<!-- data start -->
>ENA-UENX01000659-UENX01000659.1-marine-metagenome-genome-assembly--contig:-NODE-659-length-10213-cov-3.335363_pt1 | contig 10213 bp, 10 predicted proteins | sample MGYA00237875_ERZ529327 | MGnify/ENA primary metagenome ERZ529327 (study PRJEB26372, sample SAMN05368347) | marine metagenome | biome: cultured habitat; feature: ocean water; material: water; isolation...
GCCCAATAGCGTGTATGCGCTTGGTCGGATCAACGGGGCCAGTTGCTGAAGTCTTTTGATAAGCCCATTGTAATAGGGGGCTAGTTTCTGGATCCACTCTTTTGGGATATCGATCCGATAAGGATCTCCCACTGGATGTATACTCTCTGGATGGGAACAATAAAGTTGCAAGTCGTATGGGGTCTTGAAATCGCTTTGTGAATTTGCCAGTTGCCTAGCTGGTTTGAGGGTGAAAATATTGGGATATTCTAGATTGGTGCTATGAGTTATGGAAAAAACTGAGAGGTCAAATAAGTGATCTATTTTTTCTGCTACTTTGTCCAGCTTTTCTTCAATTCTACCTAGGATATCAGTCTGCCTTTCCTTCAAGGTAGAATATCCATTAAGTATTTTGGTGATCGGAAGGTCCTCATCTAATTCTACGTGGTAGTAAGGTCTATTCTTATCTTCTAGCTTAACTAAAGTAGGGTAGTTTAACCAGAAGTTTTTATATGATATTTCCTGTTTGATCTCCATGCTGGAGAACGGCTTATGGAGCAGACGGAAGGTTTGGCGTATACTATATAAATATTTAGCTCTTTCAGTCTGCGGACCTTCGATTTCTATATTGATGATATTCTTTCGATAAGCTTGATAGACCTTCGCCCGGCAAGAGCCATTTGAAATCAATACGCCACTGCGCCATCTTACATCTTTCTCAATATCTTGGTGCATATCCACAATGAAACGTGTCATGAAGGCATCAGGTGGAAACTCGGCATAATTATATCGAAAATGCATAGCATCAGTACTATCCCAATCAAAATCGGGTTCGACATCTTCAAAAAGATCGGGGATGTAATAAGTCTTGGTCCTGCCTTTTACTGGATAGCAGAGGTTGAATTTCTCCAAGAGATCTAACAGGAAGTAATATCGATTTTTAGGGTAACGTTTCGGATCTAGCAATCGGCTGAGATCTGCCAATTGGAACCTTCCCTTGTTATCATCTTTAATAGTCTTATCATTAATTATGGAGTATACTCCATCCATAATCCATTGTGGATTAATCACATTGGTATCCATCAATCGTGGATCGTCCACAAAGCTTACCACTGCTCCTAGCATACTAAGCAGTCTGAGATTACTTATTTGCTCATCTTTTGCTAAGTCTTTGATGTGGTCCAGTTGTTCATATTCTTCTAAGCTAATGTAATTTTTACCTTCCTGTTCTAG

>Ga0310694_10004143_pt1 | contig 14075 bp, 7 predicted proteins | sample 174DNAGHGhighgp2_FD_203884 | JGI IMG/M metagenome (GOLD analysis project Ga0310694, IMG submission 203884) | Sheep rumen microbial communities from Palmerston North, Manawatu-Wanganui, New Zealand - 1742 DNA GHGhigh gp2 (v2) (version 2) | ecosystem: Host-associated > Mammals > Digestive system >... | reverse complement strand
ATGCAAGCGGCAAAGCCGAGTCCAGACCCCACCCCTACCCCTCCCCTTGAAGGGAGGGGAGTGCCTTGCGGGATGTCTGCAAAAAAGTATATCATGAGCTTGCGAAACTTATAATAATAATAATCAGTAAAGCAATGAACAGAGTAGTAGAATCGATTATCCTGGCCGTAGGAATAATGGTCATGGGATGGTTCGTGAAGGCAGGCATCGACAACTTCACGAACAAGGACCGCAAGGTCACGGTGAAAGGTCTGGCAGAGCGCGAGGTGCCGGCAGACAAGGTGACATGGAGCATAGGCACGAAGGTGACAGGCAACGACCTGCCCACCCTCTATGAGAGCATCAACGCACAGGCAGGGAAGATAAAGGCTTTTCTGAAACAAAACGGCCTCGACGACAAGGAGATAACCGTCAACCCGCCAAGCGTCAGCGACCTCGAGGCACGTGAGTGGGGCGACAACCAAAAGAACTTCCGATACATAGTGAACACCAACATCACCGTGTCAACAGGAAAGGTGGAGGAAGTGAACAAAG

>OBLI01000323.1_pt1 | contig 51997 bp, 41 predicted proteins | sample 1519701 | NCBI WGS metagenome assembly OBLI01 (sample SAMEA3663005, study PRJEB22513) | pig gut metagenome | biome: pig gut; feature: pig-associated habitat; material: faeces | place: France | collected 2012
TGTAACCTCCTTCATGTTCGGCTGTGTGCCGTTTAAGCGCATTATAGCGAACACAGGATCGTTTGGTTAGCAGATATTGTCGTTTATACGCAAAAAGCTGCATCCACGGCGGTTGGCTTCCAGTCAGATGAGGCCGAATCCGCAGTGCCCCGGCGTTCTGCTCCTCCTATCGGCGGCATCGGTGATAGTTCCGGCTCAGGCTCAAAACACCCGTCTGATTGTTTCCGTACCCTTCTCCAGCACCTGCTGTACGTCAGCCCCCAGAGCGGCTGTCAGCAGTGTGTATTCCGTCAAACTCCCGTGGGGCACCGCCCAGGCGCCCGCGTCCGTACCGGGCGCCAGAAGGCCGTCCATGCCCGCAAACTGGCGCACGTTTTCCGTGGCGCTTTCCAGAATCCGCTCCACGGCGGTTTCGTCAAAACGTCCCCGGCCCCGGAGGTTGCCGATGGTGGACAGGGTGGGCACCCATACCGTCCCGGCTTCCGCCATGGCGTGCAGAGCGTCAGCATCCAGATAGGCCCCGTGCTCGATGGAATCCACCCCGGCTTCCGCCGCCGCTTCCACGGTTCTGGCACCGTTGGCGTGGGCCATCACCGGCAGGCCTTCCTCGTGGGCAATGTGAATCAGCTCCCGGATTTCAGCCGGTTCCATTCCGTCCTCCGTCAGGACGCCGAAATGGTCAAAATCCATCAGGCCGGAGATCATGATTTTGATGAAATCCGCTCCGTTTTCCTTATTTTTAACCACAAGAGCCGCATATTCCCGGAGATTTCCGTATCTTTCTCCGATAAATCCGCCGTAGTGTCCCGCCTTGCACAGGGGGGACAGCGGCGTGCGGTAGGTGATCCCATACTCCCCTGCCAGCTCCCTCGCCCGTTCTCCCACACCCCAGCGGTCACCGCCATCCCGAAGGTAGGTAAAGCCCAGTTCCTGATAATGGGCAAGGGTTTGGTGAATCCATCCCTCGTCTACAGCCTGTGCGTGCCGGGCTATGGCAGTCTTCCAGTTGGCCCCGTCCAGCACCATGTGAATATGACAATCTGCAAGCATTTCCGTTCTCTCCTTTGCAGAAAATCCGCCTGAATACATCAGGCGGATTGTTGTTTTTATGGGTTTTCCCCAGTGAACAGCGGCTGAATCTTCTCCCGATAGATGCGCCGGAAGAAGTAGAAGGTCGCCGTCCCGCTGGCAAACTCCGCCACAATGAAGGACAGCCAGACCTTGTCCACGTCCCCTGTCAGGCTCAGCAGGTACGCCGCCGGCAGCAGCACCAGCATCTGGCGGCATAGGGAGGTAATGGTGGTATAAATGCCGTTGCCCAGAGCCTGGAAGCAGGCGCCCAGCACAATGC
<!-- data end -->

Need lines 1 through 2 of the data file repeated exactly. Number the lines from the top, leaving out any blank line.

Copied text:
>ENA-UENX01000659-UENX01000659.1-marine-metagenome-genome-assembly--contig:-NODE-659-length-10213-cov-3.335363_pt1 | contig 10213 bp, 10 predicted proteins | sample MGYA00237875_ERZ529327 | MGnify/ENA primary metagenome ERZ529327 (study PRJEB26372, sample SAMN05368347) | marine metagenome | biome: cultured habitat; feature: ocean water; material: water; isolation...
GCCCAATAGCGTGTATGCGCTTGGTCGGATCAACGGGGCCAGTTGCTGAAGTCTTTTGATAAGCCCATTGTAATAGGGGGCTAGTTTCTGGATCCACTCTTTTGGGATATCGATCCGATAAGGATCTCCCACTGGATGTATACTCTCTGGATGGGAACAATAAAGTTGCAAGTCGTATGGGGTCTTGAAATCGCTTTGTGAATTTGCCAGTTGCCTAGCTGGTTTGAGGGTGAAAATATTGGGATATTCTAGATTGGTGCTATGAGTTATGGAAAAAACTGAGAGGTCAAATAAGTGATCTATTTTTTCTGCTACTTTGTCCAGCTTTTCTTCAATTCTACCTAGGATATCAGTCTGCCTTTCCTTCAAGGTAGAATATCCATTAAGTATTTTGGTGATCGGAAGGTCCTCATCTAATTCTACGTGGTAGTAAGGTCTATTCTTATCTTCTAGCTTAACTAAAGTAGGGTAGTTTAACCAGAAGTTTTTATATGATATTTCCTGTTTGATCTCCATGCTGGAGAACGGCTTATGGAGCAGACGGAAGGTTTGGCGTATACTATATAAATATTTAGCTCTTTCAGTCTGCGGACCTTCGATTTCTATATTGATGATATTCTTTCGATAAGCTTGATAGACCTTCGCCCGGCAAGAGCCATTTGAAATCAATACGCCACTGCGCCATCTTACATCTTTCTCAATATCTTGGTGCATATCCACAATGAAACGTGTCATGAAGGCATCAGGTGGAAACTCGGCATAATTATATCGAAAATGCATAGCATCAGTACTATCCCAATCAAAATCGGGTTCGACATCTTCAAAAAGATCGGGGATGTAATAAGTCTTGGTCCTGCCTTTTACTGGATAGCAGAGGTTGAATTTCTCCAAGAGATCTAACAGGAAGTAATATCGATTTTTAGGGTAACGTTTCGGATCTAGCAATCGGCTGAGATCTGCCAATTGGAACCTTCCCTTGTTATCATCTTTAATAGTCTTATCATTAATTATGGAGTATACTCCATCCATAATCCATTGTGGATTAATCACATTGGTATCCATCAATCGTGGATCGTCCACAAAGCTTACCACTGCTCCTAGCATACTAAGCAGTCTGAGATTACTTATTTGCTCATCTTTTGCTAAGTCTTTGATGTGGTCCAGTTGTTCATATTCTTCTAAGCTAATGTAATTTTTACCTTCCTGTTCTAG